A shade cooler in oasis

June 11, 2005|By Jonathan Pitts | Jonathan Pitts,SUN STAFF

Walk the alley behind his house, and you'll catch the blast of summer in the city - huffs of exhaust, the rattle and roar of traffic, 85-degree heat magnified by pavement to a stifling 95.

But when Russ Moss opens the rickety gate to his back fence in Reservoir Hill, he invites you into paradise.

Moss, a musician and photographer, calls this his personal rain forest, and it's easy to see why. A canopy of trees overhead - birch and dogwood, mulberry and Japanese maple, all 20 years in the growing - blots out the glare, bathing his long, narrow back yard in cooling shade.

Here, just behind his three-story rowhouse, robins nest in the branches and catbirds call back and forth. The murmuring of a small fountain harmonizes day lilies, daffodils, impatiens and phlox into a living afghan for the place he calls his "outdoor living room."

"I pretty much live out here in the summer," says Moss, 55, a news photographer for WJZ-TV. "It's nice to come into some oasis, some space where I can read, play my guitar, have a glass of wine, or entertain friends - where I can have a moment of silence, watch the birds and feel the cool."

Today and tomorrow, Moss' garden will be one of 30 open to visitors as part of Reservoir Hill's annual home and garden tour, an event he and Glenda Gentner, a neighbor, started in 1994. Weather permitting, they expect up to 500 visitors on the self-guided tour, which includes the chance to visit 16 historic homes, hear live music and take a peek at how some urbanites have fashioned natural respites from summer's congestion and heat.

It takes patience and consistency to create a sanctuary like Moss'. When he bought his place in 1984, his neighborhood in the 2000 block of Park Ave. was a virtual advertisement for urban blight. The sidewalks were "full of rocks, needles and dog excrement," he says. Crime was so bad he couldn't get pizza delivered. And 8 inches of cement covered his 15-by-60-foot back yard.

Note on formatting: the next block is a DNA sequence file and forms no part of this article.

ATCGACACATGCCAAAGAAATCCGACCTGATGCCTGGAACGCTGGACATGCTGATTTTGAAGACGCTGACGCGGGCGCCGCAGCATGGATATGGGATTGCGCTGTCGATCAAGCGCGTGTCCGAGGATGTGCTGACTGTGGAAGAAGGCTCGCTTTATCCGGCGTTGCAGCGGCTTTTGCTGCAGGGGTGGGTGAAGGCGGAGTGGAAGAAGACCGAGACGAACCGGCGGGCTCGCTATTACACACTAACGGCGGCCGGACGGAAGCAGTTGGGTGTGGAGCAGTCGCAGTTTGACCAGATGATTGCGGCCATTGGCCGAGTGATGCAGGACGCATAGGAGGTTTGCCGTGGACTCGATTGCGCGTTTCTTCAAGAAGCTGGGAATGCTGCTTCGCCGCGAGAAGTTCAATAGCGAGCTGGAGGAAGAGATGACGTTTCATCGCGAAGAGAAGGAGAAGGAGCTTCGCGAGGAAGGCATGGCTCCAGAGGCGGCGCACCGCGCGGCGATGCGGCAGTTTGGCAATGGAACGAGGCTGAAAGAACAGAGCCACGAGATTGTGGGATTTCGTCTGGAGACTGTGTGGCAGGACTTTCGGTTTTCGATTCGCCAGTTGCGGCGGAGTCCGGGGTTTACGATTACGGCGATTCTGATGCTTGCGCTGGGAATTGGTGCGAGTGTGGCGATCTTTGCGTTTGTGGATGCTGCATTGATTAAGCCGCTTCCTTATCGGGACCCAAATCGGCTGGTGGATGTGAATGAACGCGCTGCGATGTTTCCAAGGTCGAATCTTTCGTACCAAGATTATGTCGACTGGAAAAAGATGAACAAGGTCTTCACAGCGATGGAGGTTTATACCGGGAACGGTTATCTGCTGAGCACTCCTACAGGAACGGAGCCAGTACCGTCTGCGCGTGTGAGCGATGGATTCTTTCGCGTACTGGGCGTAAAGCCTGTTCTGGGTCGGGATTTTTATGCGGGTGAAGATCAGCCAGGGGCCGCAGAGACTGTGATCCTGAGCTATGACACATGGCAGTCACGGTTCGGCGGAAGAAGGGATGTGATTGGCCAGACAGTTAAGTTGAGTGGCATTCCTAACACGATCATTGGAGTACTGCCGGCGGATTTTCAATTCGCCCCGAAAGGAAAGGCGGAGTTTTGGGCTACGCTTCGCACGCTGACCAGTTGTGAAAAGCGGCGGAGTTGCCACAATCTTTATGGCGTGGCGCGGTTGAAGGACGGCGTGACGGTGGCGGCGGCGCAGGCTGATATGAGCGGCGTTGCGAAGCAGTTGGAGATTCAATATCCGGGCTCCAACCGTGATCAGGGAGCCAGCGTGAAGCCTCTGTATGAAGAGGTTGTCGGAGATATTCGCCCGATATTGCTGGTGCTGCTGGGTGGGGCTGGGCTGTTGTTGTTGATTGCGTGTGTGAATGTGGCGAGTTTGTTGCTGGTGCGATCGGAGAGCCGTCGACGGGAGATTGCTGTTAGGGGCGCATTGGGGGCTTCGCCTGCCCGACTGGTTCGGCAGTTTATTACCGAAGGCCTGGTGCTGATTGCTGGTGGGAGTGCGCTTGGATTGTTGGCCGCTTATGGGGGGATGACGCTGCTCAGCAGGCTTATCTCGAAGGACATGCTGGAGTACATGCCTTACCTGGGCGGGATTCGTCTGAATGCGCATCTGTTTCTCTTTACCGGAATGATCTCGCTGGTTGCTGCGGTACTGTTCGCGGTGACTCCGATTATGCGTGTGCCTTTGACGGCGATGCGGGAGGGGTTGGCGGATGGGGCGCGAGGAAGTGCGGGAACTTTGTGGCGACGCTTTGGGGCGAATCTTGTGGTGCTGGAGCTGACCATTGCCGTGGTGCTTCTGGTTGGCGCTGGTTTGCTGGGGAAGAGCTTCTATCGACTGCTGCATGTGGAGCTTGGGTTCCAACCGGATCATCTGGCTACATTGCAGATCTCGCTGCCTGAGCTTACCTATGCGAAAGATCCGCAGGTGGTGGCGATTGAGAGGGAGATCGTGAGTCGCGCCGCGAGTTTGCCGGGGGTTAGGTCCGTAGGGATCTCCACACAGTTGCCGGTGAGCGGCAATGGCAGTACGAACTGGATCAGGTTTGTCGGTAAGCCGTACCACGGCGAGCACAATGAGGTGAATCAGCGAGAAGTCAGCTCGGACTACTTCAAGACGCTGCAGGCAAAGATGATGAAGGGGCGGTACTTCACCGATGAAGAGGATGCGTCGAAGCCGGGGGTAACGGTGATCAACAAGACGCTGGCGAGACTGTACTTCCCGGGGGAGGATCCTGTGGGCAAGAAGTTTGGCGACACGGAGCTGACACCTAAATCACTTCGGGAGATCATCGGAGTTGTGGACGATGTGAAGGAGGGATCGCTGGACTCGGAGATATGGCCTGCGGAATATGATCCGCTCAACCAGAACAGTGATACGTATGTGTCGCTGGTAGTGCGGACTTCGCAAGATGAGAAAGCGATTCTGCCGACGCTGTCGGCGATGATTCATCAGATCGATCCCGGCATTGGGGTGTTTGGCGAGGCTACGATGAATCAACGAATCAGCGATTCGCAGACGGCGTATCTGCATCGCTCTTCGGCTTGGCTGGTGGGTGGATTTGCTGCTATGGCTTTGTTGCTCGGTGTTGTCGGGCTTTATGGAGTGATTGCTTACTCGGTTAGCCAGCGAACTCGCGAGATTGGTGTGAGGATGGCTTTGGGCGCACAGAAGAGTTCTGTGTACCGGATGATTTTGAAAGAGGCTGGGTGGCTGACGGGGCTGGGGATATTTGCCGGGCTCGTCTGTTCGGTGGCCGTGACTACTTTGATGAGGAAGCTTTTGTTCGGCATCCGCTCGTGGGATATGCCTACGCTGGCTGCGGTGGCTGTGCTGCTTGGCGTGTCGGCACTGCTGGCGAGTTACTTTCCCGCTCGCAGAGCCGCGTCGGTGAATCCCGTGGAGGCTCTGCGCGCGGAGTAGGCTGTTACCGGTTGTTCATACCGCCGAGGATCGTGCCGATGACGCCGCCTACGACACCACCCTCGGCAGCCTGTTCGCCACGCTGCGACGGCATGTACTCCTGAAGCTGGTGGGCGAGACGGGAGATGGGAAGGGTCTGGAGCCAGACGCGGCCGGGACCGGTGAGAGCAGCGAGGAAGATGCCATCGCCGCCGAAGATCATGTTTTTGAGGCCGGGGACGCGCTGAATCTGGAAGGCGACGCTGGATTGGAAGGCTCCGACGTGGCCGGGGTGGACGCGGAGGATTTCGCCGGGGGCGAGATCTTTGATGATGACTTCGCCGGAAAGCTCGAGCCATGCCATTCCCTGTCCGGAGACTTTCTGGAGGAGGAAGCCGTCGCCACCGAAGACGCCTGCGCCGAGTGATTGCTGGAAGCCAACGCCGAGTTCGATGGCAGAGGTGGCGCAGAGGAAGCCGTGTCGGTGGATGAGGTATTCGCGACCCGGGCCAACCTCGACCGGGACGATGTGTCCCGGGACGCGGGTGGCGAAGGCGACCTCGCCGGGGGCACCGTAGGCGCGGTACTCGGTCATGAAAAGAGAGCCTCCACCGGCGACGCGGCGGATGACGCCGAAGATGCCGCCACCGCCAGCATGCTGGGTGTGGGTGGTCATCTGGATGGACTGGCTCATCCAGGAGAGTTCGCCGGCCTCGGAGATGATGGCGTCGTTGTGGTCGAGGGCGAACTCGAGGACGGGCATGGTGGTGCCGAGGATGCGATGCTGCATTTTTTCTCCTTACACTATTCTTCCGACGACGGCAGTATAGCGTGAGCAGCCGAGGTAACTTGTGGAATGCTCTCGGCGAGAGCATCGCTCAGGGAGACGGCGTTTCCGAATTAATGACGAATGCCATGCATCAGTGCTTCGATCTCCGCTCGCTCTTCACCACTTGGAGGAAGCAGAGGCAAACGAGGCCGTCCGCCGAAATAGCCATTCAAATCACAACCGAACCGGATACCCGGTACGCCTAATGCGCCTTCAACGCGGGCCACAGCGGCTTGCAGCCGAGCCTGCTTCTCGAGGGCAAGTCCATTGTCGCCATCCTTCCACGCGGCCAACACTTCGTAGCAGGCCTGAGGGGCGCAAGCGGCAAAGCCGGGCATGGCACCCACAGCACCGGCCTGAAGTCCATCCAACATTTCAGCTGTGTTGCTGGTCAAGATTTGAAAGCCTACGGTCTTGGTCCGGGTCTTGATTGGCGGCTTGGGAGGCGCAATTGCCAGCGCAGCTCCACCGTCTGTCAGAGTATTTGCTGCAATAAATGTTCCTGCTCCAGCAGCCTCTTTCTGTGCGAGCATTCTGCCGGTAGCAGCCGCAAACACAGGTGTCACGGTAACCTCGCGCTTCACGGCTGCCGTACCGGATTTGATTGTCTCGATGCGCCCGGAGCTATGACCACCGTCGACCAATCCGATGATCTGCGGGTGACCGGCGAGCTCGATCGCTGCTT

Moss didn't lose heart. He remembered how planting corn, harvesting beans and picking cotton on the Georgia farm of his boyhood had taught him the healing rhythms of nature. He picked up a sledgehammer, bashed up the backyard pavement and liberated the soil below. "I threw in a few seeds," he says with a laugh, "and it was like the Jolly Green Giant."

His sunflowers were bright, his tomatoes the size of grapefruits. Over the years, he added annuals, evergreens, climbers and flowering shrubs, symphonizing their growing patterns so that something colorful would blossom every season. For Moss, such work blends the physical and the spiritual like nothing else. When spring rolls around, he doesn't feel right until he gets dirt under his nails. In his garden, where plant life attracts bees and birds and cools the environment, he feels "as close to God as I probably ever get."

Like many city gardeners, he especially enjoys the summer, when the colors are most vivid and the temperatures in his back yard can be 15 degrees lower than they are outside his rose-covered fence. "I come here to chill, literally," he says.

The work he has put in, though, has been part of something bigger than his back yard: It's helped seed a renaissance in Reservoir Hill, a district of majestic, 1880s-era brick homes a few blocks above North Avenue. Moss and Gentner, a bed-and-breakfast owner and 30-year resident, planned the first garden tour to promote the district and have seen the event grow each year. They help to tend the neighborhood's medians and other public areas, planting and watering flowers and raising money for other accents.

The tour's yearly growth doesn't surprise Moss, who knows that no matter where you plant a seed, if you tend it with patience, you're going to see a harvest.

"A neighborhood is a lot like a garden," he says. "Put nothing into it, you'll get nothing out of it but weeds. But get out there and do your stuff consistently, and you'll have a bumper crop."

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